Playing with your food is encouraged at the YWCA.
The Adams County YWCA hosted an edible craft creations summer class this week to help kids get creative and experiment with healthy snack choices.
The class was for participants aged 5 years and older, and about eight attended.
“Eating a healthy food can be fun,” said Laura Stutte, YWCA executive director.
On Tuesday, Caya Dericks was given a rice patty, peanut butter, bananas and apple slices to make an owl rice cake.
With peanut butter on the rice patty and apple slices on either side of the two banana eyes, the last thing to add was a dried-mango beak.
“I’m not going to use the beak, I’m going to eat the beak,” Caya said.
The class, beginning at 9 in the morning, got closer to lunchtime and kids were eager to eat their edible artwork they spent the morning making.
“This makes me hungry. I want to eat it all,” said Kiersten Cervantes.
The group also made fruit trains using watermelons, blueberries, pineapples and toothpicks.
They got creative with their creations, adding mango to the side or building a berry tower.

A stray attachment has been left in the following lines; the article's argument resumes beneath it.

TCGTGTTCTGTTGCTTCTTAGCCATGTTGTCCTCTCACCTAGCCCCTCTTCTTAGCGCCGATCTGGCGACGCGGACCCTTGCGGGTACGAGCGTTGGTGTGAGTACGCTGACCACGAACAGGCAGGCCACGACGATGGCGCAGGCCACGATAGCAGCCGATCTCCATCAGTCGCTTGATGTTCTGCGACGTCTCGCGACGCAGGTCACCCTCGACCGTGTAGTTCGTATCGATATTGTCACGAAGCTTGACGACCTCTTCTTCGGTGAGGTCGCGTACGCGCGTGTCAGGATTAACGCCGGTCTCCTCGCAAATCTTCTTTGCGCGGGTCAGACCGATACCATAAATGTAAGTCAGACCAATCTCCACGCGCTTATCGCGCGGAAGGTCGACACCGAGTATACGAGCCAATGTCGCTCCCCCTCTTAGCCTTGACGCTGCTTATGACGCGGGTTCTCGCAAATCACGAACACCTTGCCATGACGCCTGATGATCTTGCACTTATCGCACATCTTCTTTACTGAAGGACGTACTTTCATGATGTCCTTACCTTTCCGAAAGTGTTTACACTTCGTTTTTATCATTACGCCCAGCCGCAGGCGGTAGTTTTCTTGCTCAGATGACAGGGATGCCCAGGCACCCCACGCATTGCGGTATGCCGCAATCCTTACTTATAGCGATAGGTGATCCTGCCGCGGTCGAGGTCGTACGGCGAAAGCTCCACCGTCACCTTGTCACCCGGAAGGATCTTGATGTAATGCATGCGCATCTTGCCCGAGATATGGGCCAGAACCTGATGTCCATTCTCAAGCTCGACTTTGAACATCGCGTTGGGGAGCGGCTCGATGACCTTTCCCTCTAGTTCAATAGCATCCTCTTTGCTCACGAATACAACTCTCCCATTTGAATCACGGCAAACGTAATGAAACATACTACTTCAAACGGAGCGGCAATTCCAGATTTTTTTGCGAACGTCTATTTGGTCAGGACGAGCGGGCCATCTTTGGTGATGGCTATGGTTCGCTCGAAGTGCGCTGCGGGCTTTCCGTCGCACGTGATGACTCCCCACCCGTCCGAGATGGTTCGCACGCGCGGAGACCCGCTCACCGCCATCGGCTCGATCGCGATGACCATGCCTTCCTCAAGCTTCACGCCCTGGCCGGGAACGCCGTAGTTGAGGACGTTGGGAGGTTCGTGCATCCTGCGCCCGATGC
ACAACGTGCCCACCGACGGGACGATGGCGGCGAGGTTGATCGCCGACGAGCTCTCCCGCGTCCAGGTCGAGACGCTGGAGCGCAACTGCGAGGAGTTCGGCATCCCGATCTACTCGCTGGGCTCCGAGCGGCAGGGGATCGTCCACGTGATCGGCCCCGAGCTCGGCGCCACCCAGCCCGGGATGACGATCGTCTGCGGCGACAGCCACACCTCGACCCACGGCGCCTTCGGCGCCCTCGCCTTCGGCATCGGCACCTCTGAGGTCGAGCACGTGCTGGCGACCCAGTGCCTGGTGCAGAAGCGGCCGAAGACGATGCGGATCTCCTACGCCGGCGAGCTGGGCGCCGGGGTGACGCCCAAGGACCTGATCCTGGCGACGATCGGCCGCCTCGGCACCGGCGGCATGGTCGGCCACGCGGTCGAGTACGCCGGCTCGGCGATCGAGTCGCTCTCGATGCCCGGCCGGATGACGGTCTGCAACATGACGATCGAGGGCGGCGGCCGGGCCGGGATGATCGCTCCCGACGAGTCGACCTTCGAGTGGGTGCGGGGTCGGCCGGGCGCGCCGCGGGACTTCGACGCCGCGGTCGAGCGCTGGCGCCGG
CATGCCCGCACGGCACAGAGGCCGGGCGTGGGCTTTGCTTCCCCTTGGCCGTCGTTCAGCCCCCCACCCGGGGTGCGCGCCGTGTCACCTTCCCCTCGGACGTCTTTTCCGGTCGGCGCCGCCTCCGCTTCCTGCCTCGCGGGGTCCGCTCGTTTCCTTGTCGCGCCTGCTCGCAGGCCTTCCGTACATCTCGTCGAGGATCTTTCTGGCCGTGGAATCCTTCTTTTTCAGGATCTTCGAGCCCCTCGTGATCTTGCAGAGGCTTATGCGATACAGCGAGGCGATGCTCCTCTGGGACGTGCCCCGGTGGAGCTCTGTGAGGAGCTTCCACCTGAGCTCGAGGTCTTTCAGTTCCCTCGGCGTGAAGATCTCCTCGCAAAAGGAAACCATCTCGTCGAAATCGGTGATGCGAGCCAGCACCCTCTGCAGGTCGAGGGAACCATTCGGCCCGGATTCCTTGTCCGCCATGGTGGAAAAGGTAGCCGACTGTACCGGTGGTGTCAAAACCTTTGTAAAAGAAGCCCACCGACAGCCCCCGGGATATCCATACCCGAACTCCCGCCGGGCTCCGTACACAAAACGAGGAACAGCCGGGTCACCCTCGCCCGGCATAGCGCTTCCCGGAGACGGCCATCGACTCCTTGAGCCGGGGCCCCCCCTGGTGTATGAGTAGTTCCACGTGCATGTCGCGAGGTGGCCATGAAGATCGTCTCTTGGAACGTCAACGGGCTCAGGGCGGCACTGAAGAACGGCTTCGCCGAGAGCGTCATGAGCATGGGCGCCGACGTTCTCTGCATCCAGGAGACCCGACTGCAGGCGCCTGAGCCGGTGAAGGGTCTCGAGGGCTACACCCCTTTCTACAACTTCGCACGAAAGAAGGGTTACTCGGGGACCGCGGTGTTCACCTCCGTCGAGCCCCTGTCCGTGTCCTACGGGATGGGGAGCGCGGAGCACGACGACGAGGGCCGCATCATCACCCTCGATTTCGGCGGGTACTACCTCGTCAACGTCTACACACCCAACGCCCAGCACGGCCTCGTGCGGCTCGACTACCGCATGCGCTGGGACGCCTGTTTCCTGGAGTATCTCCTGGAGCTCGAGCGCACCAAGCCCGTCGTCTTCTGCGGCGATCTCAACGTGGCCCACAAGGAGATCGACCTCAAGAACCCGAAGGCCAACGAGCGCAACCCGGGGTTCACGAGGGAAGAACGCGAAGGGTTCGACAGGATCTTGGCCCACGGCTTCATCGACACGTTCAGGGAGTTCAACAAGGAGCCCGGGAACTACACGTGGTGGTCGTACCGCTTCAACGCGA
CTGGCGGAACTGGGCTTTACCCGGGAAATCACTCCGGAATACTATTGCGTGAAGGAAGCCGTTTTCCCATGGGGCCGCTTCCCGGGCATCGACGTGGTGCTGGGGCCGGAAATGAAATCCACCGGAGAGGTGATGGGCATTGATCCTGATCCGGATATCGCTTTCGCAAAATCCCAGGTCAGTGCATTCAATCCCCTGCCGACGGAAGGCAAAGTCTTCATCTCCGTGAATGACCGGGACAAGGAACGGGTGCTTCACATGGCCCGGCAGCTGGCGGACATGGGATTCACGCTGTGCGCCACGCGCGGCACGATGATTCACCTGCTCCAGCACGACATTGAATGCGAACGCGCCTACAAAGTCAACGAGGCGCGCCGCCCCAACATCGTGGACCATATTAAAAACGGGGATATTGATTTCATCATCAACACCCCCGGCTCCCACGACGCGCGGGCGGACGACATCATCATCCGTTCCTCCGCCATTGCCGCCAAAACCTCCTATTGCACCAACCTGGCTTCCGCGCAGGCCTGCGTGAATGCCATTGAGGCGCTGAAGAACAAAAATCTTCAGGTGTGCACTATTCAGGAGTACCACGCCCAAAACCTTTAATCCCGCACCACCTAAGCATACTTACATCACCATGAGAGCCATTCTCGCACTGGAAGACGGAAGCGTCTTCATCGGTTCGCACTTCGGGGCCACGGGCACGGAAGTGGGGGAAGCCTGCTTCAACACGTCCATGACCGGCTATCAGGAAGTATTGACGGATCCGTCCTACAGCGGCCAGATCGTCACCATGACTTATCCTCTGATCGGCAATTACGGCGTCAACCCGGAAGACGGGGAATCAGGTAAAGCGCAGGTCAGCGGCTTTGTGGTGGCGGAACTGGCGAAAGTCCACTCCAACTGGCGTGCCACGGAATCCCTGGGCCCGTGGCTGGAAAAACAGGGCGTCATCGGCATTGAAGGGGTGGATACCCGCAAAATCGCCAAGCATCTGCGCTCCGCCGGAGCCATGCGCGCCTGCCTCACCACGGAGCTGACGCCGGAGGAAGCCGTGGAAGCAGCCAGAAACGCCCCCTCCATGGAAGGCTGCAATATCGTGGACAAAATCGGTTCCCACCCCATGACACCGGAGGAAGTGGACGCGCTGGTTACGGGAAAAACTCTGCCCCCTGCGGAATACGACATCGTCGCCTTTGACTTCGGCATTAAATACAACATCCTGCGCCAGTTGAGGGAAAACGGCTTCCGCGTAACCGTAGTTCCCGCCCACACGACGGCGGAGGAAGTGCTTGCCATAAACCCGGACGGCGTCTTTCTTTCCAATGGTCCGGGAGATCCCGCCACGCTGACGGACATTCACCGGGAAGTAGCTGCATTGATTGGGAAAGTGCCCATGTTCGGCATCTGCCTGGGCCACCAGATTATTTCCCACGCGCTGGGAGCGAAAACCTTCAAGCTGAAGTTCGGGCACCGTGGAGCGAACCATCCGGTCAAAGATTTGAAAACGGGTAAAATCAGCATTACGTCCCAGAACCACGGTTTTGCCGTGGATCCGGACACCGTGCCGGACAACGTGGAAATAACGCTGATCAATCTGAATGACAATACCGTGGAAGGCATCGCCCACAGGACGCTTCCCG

After they built and ate their train, a few kids tried adding salt to their watermelon, with limited appeal.
“It tastes like soy sauce,” said Lydia Adams.
In between the creations in the morning, the YWCA brought some exotic fruits for kids to try.
Mango was a group favorite while dragon fruit did not do well, owing to a bland flavor.
“It tastes like dust,” said Cooper Meyer.
Some of the kids were resistant to the new fruit, saying they have already tried it and don’t like it. Stutte said after class leaders ask the kids why they don’t like a fruit, it usually comes out that they haven’t tried it.
After the kids try a fruit, the texture or flavor usually determines if they enjoy it.
The class learned how to tell the difference between a ripe fruit and unripe fruit, and how that can affect flavor. They also talked about how a chilled fruit can have a different flavor than one at room temperature.
The edible craft creations summer camp comes near the end of YWCA’s weekly youth summer classes.
“We just want to make sure kids are having fun, but also learning in the summer,” Stutte said.
The kids made their creations in the YWCA’s kitchen area. The organization moved to its new location on West Second Street in 2017.